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Weekly Devotions

Weekly articles written to encourage, challenge, and inspire Christians.

The Great 'Tekton' of Calvary

Langstaff Oversight

Is not this the carpenter, the son of Mary, the brother of James, and Joses, and of Juda, and Simon? and are not his sisters here with us? And they were offended at him.
— Mark 6:3

  Those from Nazareth knew our Lord Jesus Christ simply as the 'carpenter', or using the greek word in our New Testament, a Tekton.  Unlike our understanding of a carpenter today, the Tekton in our Lord's time was a craftsman or builder, meaning he would have likely worked with both wood and stone products in the building of tools and structures.  This was the earthly occupation of our Saviour for much of his human life, and yet, He had come to build something much greater so evidenced at Calvary, the day He made atonement for our sin.          


It was common for a tekton to use wood as a support to the building project.  For example, wood would have been used as a structural support for constructing new buildings, in which it would bear the weight of the walls and roof.  This would have been an element a tekton would have learned to use early in his career.  When we consider this, what a parallel is seen when the heavenly Tekton, our Lord Jesus Christ, bear the wood on His back as He was led from Jerusalem to Calvary.  As the support for the wooden cross, we see a beautiful picture of the true Tekton that bear away our sins and our sorrows in His own body on the tree.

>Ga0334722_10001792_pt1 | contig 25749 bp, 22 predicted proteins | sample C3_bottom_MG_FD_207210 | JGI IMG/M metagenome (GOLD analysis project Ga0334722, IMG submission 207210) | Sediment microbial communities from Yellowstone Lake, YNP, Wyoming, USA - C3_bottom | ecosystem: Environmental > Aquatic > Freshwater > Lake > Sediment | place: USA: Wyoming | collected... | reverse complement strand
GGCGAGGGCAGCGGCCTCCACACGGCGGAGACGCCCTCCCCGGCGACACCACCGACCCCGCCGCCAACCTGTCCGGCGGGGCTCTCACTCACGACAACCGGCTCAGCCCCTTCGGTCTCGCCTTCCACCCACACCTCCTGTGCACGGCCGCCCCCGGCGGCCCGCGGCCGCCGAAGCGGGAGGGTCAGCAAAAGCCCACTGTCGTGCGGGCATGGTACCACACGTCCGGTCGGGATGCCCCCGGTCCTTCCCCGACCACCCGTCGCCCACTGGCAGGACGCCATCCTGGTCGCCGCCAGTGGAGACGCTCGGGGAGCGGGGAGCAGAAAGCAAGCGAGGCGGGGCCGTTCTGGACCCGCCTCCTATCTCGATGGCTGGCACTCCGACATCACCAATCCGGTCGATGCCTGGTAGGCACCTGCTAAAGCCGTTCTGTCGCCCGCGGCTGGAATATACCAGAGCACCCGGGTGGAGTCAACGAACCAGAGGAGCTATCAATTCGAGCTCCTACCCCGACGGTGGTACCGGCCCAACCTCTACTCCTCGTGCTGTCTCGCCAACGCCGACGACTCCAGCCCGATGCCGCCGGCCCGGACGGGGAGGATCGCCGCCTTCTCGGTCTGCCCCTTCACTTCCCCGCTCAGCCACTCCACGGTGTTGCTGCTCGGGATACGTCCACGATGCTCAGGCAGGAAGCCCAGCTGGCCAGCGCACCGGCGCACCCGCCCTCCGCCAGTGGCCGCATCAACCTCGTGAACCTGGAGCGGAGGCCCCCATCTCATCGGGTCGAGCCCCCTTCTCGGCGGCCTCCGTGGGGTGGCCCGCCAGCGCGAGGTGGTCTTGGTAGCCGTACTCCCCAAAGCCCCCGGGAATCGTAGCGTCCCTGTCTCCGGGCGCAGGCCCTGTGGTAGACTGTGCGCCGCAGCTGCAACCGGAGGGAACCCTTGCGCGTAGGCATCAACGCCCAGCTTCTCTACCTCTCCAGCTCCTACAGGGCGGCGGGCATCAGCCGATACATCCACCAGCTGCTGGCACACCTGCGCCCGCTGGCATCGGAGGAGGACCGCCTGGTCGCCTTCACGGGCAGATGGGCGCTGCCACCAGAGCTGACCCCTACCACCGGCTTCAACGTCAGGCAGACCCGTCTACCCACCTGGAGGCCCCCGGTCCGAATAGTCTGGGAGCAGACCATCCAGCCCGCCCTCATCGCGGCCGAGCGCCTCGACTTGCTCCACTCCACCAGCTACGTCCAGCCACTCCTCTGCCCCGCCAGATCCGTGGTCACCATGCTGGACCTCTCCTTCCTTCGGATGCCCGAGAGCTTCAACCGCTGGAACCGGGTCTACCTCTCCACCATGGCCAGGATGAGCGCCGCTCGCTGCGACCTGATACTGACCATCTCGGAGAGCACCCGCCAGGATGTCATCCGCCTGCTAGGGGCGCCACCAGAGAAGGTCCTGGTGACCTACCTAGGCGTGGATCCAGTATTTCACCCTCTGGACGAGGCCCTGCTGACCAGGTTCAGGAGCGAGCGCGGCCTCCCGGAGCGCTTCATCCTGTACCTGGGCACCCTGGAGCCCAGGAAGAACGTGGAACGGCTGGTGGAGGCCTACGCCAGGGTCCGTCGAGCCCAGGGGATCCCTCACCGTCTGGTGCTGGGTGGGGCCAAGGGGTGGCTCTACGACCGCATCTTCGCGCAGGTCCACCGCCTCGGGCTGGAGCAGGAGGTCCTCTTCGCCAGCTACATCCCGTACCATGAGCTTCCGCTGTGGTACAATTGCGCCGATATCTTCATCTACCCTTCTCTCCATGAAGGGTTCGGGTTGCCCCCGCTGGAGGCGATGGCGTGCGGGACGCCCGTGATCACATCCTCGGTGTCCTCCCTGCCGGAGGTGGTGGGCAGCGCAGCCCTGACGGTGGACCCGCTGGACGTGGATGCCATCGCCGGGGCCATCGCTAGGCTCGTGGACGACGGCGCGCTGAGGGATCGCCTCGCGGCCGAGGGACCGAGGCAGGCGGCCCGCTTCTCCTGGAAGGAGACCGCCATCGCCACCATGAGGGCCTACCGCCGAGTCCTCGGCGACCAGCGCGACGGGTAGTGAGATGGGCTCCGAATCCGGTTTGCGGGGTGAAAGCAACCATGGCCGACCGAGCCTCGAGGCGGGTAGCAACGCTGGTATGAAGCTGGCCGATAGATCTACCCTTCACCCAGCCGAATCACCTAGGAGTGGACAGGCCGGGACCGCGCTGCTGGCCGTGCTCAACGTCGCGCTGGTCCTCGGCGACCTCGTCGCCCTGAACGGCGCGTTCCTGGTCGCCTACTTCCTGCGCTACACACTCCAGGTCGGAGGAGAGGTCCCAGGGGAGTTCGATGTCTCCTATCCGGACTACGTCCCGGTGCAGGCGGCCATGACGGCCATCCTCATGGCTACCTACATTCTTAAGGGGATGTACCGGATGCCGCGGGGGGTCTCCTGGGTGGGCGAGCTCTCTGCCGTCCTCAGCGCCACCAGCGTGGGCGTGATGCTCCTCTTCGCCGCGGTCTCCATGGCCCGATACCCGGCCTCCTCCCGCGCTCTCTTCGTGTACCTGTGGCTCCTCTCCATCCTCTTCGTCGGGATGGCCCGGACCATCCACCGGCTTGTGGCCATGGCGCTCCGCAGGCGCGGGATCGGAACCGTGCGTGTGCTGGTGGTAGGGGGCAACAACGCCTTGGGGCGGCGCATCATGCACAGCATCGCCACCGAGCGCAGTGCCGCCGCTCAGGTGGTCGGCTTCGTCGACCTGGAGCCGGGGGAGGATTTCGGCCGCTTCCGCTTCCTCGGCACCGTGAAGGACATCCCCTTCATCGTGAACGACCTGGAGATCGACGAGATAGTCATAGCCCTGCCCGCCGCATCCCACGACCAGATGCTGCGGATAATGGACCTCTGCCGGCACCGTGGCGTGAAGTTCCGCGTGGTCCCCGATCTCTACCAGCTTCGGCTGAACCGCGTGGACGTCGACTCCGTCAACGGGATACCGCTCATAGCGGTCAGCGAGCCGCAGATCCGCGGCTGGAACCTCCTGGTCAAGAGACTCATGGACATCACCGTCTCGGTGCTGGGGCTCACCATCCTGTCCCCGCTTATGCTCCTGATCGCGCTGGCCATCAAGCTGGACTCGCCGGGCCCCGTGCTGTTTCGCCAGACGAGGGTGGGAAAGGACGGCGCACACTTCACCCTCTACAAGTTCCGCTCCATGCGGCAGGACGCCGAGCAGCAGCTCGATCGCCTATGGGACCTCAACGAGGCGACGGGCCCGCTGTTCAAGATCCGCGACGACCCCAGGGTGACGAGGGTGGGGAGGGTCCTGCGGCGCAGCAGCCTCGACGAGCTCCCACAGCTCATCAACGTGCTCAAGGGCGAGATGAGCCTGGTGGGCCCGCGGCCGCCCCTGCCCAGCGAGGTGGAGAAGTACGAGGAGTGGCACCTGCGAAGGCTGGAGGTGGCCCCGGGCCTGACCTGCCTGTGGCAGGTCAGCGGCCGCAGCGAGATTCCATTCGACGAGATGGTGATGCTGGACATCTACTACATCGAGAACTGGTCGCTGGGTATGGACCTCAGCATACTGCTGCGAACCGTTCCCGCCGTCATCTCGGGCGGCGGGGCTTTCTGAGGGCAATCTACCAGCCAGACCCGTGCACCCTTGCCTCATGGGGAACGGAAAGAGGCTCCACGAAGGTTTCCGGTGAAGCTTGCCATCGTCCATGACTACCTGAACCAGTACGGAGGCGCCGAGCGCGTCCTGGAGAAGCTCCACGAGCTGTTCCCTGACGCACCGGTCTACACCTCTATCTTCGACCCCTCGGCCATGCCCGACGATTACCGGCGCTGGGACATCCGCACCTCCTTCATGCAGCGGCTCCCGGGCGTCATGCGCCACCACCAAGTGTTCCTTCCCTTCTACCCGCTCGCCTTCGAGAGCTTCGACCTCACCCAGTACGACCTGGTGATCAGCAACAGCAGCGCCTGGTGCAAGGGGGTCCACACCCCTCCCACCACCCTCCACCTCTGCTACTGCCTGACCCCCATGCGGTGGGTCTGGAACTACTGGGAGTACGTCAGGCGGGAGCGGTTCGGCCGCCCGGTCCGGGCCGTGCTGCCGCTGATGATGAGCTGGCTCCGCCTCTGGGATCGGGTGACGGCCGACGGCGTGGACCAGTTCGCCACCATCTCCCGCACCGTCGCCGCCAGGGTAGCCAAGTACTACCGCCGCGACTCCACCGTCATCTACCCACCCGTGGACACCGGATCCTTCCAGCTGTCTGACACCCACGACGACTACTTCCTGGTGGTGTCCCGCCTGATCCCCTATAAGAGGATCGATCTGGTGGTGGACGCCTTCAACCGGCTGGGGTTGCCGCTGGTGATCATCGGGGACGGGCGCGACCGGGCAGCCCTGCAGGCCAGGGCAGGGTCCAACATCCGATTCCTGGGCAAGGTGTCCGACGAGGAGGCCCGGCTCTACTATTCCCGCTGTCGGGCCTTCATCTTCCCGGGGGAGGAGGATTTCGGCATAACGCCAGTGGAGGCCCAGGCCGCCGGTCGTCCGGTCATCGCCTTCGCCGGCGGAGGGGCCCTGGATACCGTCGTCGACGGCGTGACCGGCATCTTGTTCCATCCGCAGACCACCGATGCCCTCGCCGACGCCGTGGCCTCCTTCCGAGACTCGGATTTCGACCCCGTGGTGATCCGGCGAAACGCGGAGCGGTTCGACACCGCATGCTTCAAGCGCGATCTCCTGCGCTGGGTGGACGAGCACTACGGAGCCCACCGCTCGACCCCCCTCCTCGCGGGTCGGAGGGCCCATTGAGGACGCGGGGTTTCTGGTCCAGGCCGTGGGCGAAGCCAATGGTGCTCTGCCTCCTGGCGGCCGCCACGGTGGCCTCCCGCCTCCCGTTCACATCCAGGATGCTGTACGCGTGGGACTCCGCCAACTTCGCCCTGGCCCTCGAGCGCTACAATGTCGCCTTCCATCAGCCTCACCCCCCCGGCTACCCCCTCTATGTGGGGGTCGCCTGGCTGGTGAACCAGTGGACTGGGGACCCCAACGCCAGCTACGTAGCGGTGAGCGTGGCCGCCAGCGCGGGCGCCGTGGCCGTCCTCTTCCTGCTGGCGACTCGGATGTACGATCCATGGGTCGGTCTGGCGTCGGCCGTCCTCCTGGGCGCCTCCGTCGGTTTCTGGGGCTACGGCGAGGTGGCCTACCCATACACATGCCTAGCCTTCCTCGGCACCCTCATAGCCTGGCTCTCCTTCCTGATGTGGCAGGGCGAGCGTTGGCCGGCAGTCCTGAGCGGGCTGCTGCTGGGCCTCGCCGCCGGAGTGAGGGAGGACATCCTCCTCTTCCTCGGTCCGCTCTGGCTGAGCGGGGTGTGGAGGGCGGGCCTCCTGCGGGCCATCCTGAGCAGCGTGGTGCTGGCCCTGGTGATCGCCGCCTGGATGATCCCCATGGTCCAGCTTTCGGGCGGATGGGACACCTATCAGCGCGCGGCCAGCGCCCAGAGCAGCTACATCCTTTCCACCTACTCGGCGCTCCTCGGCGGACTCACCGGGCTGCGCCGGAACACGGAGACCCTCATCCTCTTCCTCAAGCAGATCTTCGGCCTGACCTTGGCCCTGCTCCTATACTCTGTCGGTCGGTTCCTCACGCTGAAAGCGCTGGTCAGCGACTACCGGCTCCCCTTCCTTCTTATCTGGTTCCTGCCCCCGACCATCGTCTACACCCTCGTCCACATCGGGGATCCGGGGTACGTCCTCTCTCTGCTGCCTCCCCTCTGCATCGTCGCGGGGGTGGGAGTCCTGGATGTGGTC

The iron nails were used by the tekton to bring two foreign elements together, such as two pieces of wood, in the construction of a great work or masterpiece.  However, at Calvary, we see the nails being used to pierce the body of Christ to the wooden cross, the very expression of man's shame for 'cursed is everyone that hangs on a tree'.  The beauty of such suffering is that as Christ became the sin bearer, attaching Himself to the suffering we deserved, He was actually bringing two foreign elements together; that being a Holy God and sinful man.  He was the spiritual nail that reconciled two such opposing sides together.  The scriptures tell us that the Just died, for the unjust, that He might bring us to God.    


The tekton often worked with rocks and stones to carve out buildings and sepulchres.  It is no accident that upon our Saviour's death, the rocks were raised (rent).  It is no accident that our Saviour was placed in a rock sepluchre, where many tektons likely worked under Joesph's direction to construct a new tomb for his family.  From this newly constructed rock tomb, our Lord Jesus, as the great Tekton, was raised to life again for ever more, which is the final act of our justification.      

Many from Nazareth only knew Jesus as an earthly tekton; a physical builder.  How much greater is our appreciation of Him, when we consider Jesus as our heavenly Tekton, the spiritual builder.  At Calvary, we see Him as the Tekton at work.  In the wood, we see Him as the bearer of sin.  In the nails, we see Him as the great Mediator bringing us to God, and in the rock, we see Him as the foundation of our faith in the great work of His Death and glorious Resurrection.  May these beautiful thoughts of Him help us this week in our personal meditation and worship of Him.